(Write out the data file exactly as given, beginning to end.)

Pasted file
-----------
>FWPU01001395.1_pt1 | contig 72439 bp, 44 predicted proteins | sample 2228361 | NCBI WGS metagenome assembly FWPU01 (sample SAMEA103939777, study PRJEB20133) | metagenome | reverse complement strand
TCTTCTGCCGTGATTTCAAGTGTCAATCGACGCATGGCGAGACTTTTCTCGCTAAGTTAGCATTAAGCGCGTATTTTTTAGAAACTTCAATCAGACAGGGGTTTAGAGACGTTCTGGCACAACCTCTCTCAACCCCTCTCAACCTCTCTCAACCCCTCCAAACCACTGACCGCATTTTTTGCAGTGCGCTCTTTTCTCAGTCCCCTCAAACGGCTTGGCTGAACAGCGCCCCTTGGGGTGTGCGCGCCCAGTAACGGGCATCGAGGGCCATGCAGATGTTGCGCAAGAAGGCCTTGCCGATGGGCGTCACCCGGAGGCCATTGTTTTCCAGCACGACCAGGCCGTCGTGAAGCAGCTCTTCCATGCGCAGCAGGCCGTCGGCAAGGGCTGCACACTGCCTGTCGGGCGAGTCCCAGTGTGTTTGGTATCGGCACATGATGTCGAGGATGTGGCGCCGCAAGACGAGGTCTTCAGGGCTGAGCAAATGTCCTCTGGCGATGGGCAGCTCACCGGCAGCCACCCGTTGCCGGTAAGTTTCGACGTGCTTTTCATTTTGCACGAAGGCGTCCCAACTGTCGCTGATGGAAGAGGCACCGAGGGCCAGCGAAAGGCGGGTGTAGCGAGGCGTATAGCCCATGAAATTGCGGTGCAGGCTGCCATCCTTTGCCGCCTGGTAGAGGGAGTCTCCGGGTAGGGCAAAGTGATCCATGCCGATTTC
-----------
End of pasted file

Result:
>FWPU01001395.1_pt1 | contig 72439 bp, 44 predicted proteins | sample 2228361 | NCBI WGS metagenome assembly FWPU01 (sample SAMEA103939777, study PRJEB20133) | metagenome | reverse complement strand
TCTTCTGCCGTGATTTCAAGTGTCAATCGACGCATGGCGAGACTTTTCTCGCTAAGTTAGCATTAAGCGCGTATTTTTTAGAAACTTCAATCAGACAGGGGTTTAGAGACGTTCTGGCACAACCTCTCTCAACCCCTCTCAACCTCTCTCAACCCCTCCAAACCACTGACCGCATTTTTTGCAGTGCGCTCTTTTCTCAGTCCCCTCAAACGGCTTGGCTGAACAGCGCCCCTTGGGGTGTGCGCGCCCAGTAACGGGCATCGAGGGCCATGCAGATGTTGCGCAAGAAGGCCTTGCCGATGGGCGTCACCCGGAGGCCATTGTTTTCCAGCACGACCAGGCCGTCGTGAAGCAGCTCTTCCATGCGCAGCAGGCCGTCGGCAAGGGCTGCACACTGCCTGTCGGGCGAGTCCCAGTGTGTTTGGTATCGGCACATGATGTCGAGGATGTGGCGCCGCAAGACGAGGTCTTCAGGGCTGAGCAAATGTCCTCTGGCGATGGGCAGCTCACCGGCAGCCACCCGTTGCCGGTAAGTTTCGACGTGCTTTTCATTTTGCACGAAGGCGTCCCAACTGTCGCTGATGGAAGAGGCACCGAGGGCCAGCGAAAGGCGGGTGTAGCGAGGCGTATAGCCCATGAAATTGCGGTGCAGGCTGCCATCCTTTGCCGCCTGGTAGAGGGAGTCTCCGGGTAGGGCAAAGTGATCCATGCCGATTTC